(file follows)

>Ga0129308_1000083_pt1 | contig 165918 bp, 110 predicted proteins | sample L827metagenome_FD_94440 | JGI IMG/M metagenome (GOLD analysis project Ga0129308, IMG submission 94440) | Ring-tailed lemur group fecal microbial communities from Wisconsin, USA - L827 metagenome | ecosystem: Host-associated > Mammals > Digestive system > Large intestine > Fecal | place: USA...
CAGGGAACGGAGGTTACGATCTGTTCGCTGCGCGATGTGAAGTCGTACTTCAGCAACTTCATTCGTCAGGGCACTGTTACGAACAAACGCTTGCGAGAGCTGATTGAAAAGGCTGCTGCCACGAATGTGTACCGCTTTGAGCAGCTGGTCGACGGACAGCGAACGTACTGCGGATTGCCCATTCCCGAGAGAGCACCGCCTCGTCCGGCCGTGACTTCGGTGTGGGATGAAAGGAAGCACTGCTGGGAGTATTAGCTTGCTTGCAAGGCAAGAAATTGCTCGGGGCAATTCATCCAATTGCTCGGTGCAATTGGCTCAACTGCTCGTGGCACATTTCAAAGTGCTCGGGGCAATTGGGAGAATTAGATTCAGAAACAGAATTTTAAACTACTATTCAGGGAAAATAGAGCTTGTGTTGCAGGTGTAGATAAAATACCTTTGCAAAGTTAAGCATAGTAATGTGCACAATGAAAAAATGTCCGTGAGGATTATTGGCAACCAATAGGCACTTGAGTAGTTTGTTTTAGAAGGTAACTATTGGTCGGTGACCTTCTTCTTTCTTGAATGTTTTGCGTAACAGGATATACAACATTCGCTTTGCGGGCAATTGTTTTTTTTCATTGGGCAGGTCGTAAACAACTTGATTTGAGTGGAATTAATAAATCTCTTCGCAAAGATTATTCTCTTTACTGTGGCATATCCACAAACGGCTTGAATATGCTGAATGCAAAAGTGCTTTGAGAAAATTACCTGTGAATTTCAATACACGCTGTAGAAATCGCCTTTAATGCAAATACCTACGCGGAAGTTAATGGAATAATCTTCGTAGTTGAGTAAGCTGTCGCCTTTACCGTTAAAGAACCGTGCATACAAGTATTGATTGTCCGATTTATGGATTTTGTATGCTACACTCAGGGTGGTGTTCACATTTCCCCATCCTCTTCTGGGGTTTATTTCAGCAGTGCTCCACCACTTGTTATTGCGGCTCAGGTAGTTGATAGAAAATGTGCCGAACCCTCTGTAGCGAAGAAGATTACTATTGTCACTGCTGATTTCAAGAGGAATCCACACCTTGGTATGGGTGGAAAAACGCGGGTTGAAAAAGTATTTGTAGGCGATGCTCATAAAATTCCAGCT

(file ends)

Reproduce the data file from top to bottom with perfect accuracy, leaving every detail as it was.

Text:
>Ga0129308_1000083_pt1 | contig 165918 bp, 110 predicted proteins | sample L827metagenome_FD_94440 | JGI IMG/M metagenome (GOLD analysis project Ga0129308, IMG submission 94440) | Ring-tailed lemur group fecal microbial communities from Wisconsin, USA - L827 metagenome | ecosystem: Host-associated > Mammals > Digestive system > Large intestine > Fecal | place: USA...
CAGGGAACGGAGGTTACGATCTGTTCGCTGCGCGATGTGAAGTCGTACTTCAGCAACTTCATTCGTCAGGGCACTGTTACGAACAAACGCTTGCGAGAGCTGATTGAAAAGGCTGCTGCCACGAATGTGTACCGCTTTGAGCAGCTGGTCGACGGACAGCGAACGTACTGCGGATTGCCCATTCCCGAGAGAGCACCGCCTCGTCCGGCCGTGACTTCGGTGTGGGATGAAAGGAAGCACTGCTGGGAGTATTAGCTTGCTTGCAAGGCAAGAAATTGCTCGGGGCAATTCATCCAATTGCTCGGTGCAATTGGCTCAACTGCTCGTGGCACATTTCAAAGTGCTCGGGGCAATTGGGAGAATTAGATTCAGAAACAGAATTTTAAACTACTATTCAGGGAAAATAGAGCTTGTGTTGCAGGTGTAGATAAAATACCTTTGCAAAGTTAAGCATAGTAATGTGCACAATGAAAAAATGTCCGTGAGGATTATTGGCAACCAATAGGCACTTGAGTAGTTTGTTTTAGAAGGTAACTATTGGTCGGTGACCTTCTTCTTTCTTGAATGTTTTGCGTAACAGGATATACAACATTCGCTTTGCGGGCAATTGTTTTTTTTCATTGGGCAGGTCGTAAACAACTTGATTTGAGTGGAATTAATAAATCTCTTCGCAAAGATTATTCTCTTTACTGTGGCATATCCACAAACGGCTTGAATATGCTGAATGCAAAAGTGCTTTGAGAAAATTACCTGTGAATTTCAATACACGCTGTAGAAATCGCCTTTAATGCAAATACCTACGCGGAAGTTAATGGAATAATCTTCGTAGTTGAGTAAGCTGTCGCCTTTACCGTTAAAGAACCGTGCATACAAGTATTGATTGTCCGATTTATGGATTTTGTATGCTACACTCAGGGTGGTGTTCACATTTCCCCATCCTCTTCTGGGGTTTATTTCAGCAGTGCTCCACCACTTGTTATTGCGGCTCAGGTAGTTGATAGAAAATGTGCCGAACCCTCTGTAGCGAAGAAGATTACTATTGTCACTGCTGATTTCAAGAGGAATCCACACCTTGGTATGGGTGGAAAAACGCGGGTTGAAAAAGTATTTGTAGGCGATGCTCATAAAATTCCAGCT